Wohlleben pondered this astonishing sociality of trees and wondered about what makes strong human communities and societies. Why are trees such social beings? Why do they share food with their own species and sometimes even go so far as to nourish their competitors? The reasons are the same as for human communities: there are advantages to working together. American forest ecologist Suzanne Simard found that primeval forests, that is, “natural” forests undisturbed by man as opposed to “plantation” forests managed for commercial benefit, have a layer of fungus called mycelium under the top soil, which connects individual trees with each other. This layer forms a kind of dense “social” network, that Nature magazine dubbed the “wood wide web,” which trees use to exchange nutrients and food, to “support” those sick or weak and to “inform” each other of threats.
The hidden communal life of trees is reflective of nature’s wholeness. What we can say, broadly speaking, is that nature is a communion of subjects functioning on principles of wholeness which include mutual cooperation, sympathy, and synergy. In distinction to the natural world, humans have become individual consumers, self-absorbed individuals who relate to one another as foreign objects. Nature works along lines of cooperation and organization while humans work individually, according to principles of competition and power. Nature is like a weaver, constantly threading together the myriad layers of energy fields whereas humans are like individual atoms bumping into one another. Biological nature lives in harmony with the cosmos, whereas humans have come to live acosmically.
Refocusing God and World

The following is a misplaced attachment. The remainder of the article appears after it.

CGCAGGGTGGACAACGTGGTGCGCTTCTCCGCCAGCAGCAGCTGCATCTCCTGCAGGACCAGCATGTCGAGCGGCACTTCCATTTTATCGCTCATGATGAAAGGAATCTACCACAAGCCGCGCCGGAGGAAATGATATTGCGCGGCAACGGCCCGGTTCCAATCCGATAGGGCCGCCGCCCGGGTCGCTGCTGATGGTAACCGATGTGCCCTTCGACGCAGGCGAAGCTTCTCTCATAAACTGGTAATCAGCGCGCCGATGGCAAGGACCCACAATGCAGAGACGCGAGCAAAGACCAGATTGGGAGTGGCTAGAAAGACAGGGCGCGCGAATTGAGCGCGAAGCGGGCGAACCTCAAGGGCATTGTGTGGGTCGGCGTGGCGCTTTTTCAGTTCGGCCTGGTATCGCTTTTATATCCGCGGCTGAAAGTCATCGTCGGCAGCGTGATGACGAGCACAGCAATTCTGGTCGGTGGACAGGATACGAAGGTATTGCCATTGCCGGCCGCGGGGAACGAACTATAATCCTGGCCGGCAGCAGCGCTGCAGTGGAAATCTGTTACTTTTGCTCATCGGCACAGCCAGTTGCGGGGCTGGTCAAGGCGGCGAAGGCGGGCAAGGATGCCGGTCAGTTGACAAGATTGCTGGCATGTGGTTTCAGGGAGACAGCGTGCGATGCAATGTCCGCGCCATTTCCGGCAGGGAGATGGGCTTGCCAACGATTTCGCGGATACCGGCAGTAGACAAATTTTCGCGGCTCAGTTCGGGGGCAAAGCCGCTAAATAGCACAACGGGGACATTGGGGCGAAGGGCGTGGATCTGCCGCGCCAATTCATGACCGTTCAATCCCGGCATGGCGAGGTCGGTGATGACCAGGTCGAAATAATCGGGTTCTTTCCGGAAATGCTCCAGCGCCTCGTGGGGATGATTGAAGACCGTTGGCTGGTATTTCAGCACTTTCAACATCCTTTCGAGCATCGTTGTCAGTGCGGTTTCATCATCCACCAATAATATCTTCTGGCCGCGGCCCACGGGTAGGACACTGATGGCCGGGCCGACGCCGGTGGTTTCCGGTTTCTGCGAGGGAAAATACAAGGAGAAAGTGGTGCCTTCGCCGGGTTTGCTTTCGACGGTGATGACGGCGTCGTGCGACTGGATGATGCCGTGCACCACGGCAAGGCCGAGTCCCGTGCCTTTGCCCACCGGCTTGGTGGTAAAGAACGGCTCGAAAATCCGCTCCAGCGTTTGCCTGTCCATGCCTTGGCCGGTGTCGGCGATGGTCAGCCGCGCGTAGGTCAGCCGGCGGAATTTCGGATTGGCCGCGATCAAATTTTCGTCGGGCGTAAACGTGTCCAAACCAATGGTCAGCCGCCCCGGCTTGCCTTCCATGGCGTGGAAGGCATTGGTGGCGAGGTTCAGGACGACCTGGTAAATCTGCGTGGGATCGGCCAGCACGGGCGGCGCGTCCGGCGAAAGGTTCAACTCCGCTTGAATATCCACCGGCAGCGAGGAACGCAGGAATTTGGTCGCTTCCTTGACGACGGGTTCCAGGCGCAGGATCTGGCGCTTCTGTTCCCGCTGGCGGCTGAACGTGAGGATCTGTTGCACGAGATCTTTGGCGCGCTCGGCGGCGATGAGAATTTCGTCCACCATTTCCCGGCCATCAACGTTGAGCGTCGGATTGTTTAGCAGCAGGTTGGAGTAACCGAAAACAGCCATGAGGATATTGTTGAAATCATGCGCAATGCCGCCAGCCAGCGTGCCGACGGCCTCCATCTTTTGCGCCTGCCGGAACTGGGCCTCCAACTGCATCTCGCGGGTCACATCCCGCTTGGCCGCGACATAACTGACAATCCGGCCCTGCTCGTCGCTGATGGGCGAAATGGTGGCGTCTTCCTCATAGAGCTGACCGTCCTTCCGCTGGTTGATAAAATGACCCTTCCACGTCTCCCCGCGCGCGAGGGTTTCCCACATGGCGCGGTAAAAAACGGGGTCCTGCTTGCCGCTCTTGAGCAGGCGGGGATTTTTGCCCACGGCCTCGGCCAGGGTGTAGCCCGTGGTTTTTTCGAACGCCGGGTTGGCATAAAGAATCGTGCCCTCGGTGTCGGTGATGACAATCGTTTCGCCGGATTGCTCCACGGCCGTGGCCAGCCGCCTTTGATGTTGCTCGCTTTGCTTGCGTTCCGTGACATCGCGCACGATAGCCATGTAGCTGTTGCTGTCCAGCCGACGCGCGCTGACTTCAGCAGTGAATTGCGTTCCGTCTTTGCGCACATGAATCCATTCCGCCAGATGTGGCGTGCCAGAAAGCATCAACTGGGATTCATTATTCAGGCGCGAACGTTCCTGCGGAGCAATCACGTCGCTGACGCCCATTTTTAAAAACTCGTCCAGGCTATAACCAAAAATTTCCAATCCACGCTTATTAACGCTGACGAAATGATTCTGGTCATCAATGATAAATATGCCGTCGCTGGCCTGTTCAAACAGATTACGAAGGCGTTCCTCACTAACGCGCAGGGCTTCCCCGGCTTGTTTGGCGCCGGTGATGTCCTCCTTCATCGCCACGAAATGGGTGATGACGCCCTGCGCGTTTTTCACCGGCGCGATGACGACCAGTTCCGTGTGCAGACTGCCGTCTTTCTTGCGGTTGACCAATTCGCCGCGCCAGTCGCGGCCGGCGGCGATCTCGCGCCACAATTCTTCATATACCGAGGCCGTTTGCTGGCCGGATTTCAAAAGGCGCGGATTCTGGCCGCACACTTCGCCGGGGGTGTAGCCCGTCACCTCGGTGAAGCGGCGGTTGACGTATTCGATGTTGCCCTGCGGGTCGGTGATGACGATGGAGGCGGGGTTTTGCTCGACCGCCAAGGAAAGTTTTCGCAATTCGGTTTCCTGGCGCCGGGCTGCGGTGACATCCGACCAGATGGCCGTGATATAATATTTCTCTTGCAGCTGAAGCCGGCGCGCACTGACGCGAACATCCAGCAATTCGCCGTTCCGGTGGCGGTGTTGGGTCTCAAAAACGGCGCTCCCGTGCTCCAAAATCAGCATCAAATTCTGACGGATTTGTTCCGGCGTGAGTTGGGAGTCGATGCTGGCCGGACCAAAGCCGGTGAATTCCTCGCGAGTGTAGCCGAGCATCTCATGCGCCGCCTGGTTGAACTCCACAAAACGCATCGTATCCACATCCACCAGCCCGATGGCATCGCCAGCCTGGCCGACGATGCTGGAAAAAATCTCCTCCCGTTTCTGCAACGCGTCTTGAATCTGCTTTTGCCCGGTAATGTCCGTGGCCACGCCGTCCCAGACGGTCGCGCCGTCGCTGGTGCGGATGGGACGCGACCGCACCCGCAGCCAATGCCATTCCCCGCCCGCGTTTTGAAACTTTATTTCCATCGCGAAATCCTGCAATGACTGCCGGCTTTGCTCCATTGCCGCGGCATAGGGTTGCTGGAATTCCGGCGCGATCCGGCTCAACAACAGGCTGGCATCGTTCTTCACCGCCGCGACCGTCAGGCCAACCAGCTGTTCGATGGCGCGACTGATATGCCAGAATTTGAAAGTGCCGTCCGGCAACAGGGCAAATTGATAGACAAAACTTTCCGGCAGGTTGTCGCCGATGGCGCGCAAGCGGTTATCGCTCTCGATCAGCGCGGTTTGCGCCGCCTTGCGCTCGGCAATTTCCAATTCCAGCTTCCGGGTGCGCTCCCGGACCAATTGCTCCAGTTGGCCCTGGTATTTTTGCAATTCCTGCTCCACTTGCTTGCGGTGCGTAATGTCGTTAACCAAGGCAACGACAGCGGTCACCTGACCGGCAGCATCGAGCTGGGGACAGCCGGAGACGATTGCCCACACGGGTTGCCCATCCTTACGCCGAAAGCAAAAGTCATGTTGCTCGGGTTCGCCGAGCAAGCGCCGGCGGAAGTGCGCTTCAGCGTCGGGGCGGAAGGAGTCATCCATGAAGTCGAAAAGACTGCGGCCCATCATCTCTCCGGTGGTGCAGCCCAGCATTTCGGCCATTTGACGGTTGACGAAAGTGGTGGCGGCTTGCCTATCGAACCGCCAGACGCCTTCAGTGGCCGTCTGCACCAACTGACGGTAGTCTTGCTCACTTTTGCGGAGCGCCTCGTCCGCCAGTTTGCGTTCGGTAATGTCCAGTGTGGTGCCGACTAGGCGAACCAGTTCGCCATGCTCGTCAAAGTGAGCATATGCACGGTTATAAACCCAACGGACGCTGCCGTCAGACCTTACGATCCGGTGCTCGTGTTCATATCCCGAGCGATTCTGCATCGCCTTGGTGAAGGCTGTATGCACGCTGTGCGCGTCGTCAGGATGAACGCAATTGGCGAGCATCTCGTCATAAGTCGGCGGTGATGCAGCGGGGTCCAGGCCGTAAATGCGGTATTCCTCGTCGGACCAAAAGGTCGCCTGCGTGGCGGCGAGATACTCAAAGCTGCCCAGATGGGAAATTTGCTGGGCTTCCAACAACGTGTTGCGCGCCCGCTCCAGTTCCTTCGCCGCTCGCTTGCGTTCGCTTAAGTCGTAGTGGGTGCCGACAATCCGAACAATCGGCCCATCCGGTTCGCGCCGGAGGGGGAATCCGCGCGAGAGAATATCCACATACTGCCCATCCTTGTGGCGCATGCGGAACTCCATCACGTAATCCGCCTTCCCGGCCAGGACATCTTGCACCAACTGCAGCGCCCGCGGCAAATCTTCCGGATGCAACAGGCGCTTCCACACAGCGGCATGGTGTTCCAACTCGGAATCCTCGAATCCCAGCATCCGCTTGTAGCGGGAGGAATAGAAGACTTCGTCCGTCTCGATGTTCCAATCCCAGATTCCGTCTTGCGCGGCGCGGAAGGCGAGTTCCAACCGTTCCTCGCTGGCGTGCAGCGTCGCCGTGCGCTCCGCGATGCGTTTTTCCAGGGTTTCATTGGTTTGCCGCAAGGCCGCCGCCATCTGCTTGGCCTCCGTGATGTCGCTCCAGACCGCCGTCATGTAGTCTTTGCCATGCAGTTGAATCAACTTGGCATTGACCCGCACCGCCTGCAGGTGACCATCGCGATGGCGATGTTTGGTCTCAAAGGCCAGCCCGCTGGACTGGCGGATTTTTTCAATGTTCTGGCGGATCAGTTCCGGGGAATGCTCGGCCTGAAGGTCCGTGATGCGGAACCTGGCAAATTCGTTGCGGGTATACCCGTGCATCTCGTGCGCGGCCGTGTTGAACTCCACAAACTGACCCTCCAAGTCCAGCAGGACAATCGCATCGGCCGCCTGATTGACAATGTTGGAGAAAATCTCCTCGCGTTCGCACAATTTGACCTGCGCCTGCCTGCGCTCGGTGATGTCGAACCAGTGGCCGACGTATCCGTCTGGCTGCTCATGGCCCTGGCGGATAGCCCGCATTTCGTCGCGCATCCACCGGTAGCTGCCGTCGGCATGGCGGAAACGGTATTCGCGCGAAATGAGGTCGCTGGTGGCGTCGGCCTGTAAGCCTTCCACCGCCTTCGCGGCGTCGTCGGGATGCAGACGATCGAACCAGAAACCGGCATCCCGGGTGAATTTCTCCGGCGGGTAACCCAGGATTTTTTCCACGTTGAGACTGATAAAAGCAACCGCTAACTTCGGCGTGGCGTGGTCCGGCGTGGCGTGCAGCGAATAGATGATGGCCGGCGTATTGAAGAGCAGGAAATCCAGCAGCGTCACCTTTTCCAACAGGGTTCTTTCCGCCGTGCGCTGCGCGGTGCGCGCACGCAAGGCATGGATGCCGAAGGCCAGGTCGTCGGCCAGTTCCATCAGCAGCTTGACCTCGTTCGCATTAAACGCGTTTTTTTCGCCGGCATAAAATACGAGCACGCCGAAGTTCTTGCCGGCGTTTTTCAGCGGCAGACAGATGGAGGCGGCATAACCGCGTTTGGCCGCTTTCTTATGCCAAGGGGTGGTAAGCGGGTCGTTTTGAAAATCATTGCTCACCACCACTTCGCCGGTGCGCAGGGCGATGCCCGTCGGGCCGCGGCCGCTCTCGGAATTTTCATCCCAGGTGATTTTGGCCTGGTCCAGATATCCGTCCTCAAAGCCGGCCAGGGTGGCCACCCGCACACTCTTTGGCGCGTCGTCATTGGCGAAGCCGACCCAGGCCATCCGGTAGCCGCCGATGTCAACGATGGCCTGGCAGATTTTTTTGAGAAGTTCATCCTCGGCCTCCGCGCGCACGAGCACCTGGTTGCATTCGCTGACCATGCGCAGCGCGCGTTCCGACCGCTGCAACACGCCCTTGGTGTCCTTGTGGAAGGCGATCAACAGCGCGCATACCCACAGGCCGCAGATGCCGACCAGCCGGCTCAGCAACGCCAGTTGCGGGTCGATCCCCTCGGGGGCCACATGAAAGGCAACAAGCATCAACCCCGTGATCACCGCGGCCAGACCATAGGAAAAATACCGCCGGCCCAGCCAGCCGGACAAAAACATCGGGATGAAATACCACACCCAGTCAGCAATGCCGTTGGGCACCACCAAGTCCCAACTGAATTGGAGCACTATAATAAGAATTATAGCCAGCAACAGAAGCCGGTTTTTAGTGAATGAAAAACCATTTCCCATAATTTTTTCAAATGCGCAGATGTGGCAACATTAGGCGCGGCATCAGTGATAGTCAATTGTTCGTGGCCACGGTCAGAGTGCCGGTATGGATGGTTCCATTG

Pierre Teilhard de Chardin realized that the gap between science and religion lies at the core of our systemic dysfunction. Religion has become fossilized while science has discovered an entirely new universe other than that of Aristotle or Thomas Aquinas. Nature reveals a luminous thread of justice coursing throughout its systems, while religion sputters around on a circular road, like moss in a stagnant pond. Teilhard struggled to redefine Christianity as a religion of evolution. Despite the long history of the universe, evolution continues in a direction of increasing complexity, suggesting a force in nature that resists entropy and empowers newness. He named this principle of wholeness in nature as Omega and identified Omega with God. God is not found through opposition to matter (anti-matter) or independent of matter (extra-matter) but through matter (trans-matter). We take hold of God in the finite; he is sensed as “rising” or “emerging” from the depths, born not in the heart of matter but as the heart of matter. Teilhard believed that without creation, something would be absolutely lacking to God, considered in the fullness not of his being but of his act of union. He proposed that union with God “must be effected by passing through and emerging from matter.” While God is in the world and the world is in God, God is more than the world. God is the absolute whole of unlimited possibilities; hence, God is the world’s future.